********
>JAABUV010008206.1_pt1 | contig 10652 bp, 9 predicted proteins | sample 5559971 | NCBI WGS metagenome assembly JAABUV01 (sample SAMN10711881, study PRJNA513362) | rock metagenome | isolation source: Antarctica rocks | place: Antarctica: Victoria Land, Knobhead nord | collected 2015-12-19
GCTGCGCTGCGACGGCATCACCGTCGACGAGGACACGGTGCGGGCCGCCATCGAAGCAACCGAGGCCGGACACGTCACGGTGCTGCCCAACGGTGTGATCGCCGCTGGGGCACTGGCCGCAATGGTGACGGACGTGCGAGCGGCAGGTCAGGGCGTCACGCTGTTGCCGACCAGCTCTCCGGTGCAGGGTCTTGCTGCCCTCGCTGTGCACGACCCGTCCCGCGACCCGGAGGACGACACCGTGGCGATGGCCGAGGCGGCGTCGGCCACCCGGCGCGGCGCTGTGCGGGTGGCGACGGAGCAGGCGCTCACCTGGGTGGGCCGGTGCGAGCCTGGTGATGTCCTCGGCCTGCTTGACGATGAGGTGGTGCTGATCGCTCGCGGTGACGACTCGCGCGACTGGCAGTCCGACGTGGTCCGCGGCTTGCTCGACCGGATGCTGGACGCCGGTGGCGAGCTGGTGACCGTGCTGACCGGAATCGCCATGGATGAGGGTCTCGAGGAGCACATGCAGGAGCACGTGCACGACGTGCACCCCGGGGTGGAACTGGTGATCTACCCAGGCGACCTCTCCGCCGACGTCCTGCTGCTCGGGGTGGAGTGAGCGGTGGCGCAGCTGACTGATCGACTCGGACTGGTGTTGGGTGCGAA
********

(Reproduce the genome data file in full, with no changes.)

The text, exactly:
>JAABUV010008206.1_pt1 | contig 10652 bp, 9 predicted proteins | sample 5559971 | NCBI WGS metagenome assembly JAABUV01 (sample SAMN10711881, study PRJNA513362) | rock metagenome | isolation source: Antarctica rocks | place: Antarctica: Victoria Land, Knobhead nord | collected 2015-12-19
GCTGCGCTGCGACGGCATCACCGTCGACGAGGACACGGTGCGGGCCGCCATCGAAGCAACCGAGGCCGGACACGTCACGGTGCTGCCCAACGGTGTGATCGCCGCTGGGGCACTGGCCGCAATGGTGACGGACGTGCGAGCGGCAGGTCAGGGCGTCACGCTGTTGCCGACCAGCTCTCCGGTGCAGGGTCTTGCTGCCCTCGCTGTGCACGACCCGTCCCGCGACCCGGAGGACGACACCGTGGCGATGGCCGAGGCGGCGTCGGCCACCCGGCGCGGCGCTGTGCGGGTGGCGACGGAGCAGGCGCTCACCTGGGTGGGCCGGTGCGAGCCTGGTGATGTCCTCGGCCTGCTTGACGATGAGGTGGTGCTGATCGCTCGCGGTGACGACTCGCGCGACTGGCAGTCCGACGTGGTCCGCGGCTTGCTCGACCGGATGCTGGACGCCGGTGGCGAGCTGGTGACCGTGCTGACCGGAATCGCCATGGATGAGGGTCTCGAGGAGCACATGCAGGAGCACGTGCACGACGTGCACCCCGGGGTGGAACTGGTGATCTACCCAGGCGACCTCTCCGCCGACGTCCTGCTGCTCGGGGTGGAGTGAGCGGTGGCGCAGCTGACTGATCGACTCGGACTGGTGTTGGGTGCGAA